Step 1: Problem Finding literally consists of finding or anticipating problems and opportunities. The result is a continuous flow of new, present and future problems to solve, changes to deal with and capitalize on, and opportunities for improvement for the organization.
Step 2: Fact Finding consists of deferring convergence and actively gathering information potentially related to a fuzzy situation, and then evaluating and selecting those facts most likely to be helpful in developing a set of fruitful, advantageous problem definitions in the next step.
Step 3: Problem Definition consists of first using divergence to convert the key facts the group selected into a wide variety of creative “how might we?” challenges, and then selecting one (or a few) which seem most advantageous to solve. This step is about making sure the group is asking the right questions and that it comes up with the best definitions of the problem.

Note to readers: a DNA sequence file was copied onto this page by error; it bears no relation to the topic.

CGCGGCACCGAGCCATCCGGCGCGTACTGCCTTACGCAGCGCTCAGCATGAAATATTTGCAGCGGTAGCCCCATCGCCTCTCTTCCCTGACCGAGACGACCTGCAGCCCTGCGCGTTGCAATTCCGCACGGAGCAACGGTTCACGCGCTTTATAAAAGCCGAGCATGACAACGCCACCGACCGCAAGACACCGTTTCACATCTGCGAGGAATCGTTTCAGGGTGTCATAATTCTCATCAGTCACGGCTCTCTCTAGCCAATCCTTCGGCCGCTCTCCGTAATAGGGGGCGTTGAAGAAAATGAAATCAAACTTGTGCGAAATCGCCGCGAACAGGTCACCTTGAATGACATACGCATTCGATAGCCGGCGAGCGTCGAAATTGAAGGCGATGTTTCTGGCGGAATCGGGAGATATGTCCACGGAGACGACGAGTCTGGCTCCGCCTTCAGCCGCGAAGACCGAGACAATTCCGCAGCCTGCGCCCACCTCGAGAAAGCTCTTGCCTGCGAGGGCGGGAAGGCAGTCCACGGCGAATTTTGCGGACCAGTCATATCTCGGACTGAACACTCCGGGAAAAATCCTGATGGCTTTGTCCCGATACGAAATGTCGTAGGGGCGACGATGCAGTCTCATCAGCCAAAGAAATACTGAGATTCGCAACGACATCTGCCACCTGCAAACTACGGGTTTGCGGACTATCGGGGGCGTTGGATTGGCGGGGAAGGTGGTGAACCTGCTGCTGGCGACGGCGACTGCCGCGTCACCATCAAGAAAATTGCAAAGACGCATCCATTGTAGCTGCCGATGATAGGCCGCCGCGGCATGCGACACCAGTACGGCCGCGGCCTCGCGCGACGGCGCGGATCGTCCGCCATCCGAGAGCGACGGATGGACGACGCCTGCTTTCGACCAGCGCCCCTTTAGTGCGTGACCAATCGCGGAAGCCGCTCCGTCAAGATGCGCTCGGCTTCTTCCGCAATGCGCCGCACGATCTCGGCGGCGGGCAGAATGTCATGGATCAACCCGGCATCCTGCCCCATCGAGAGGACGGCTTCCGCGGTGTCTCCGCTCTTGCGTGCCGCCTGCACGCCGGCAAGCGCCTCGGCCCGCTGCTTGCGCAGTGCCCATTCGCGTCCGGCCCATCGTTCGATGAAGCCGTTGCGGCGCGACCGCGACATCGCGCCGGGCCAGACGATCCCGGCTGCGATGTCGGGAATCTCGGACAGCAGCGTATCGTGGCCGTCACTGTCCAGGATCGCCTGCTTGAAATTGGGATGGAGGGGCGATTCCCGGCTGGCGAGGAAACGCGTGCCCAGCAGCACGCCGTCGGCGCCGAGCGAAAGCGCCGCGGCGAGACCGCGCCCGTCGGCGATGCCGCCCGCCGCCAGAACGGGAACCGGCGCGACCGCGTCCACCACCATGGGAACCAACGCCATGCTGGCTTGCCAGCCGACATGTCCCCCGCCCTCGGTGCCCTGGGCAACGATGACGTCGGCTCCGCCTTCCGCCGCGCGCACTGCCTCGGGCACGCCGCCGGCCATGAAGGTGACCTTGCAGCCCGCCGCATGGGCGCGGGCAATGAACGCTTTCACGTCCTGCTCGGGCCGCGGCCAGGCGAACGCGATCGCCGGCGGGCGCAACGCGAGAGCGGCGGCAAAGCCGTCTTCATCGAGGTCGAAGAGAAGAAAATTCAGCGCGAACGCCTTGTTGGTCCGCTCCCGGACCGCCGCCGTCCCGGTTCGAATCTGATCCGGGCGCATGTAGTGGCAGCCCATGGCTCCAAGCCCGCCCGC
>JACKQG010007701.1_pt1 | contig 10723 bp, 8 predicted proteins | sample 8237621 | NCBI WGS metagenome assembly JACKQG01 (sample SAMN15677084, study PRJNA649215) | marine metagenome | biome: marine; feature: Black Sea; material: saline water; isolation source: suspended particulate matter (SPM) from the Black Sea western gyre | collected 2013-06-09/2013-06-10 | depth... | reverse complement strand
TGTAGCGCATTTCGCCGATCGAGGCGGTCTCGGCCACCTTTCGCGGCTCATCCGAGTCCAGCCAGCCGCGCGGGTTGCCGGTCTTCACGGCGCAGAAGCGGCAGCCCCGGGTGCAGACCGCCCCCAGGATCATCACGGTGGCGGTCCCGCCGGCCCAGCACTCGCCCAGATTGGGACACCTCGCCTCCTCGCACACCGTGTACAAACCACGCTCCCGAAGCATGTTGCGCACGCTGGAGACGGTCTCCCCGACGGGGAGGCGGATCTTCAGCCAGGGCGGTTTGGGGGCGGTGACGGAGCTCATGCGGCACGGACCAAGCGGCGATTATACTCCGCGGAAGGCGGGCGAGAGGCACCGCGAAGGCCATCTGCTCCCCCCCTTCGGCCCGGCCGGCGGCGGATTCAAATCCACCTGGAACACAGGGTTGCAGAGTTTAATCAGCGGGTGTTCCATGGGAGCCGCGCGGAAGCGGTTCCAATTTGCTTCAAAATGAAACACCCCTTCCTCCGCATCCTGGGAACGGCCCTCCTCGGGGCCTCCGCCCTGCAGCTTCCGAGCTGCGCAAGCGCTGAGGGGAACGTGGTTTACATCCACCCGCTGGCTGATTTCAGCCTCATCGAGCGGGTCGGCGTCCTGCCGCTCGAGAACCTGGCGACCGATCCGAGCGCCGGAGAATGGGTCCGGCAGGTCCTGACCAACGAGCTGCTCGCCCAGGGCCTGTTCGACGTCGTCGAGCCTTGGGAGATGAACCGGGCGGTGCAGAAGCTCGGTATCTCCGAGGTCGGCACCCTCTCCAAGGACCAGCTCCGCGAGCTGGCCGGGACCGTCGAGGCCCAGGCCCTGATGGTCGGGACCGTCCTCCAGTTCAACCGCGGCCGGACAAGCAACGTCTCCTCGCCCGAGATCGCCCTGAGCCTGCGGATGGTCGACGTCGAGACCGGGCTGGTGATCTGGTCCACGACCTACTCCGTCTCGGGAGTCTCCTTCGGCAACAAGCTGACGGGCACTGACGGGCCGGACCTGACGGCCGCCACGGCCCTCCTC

Step 4: Idea Finding consists of deferring convergence while actively creating large number of potential solutions to the target problem definitions, and then converging smaller number of potentially good solutions for evaluation.
Step 5: Evaluation and Selection consists of open-mindedly generating a wide variety of criteria potentially useful for making an unbiased and accurate evaluation of the potential solutions, and then selecting and applying the most significant criteria to decide which possible solutions are the best to take forward towards implementation.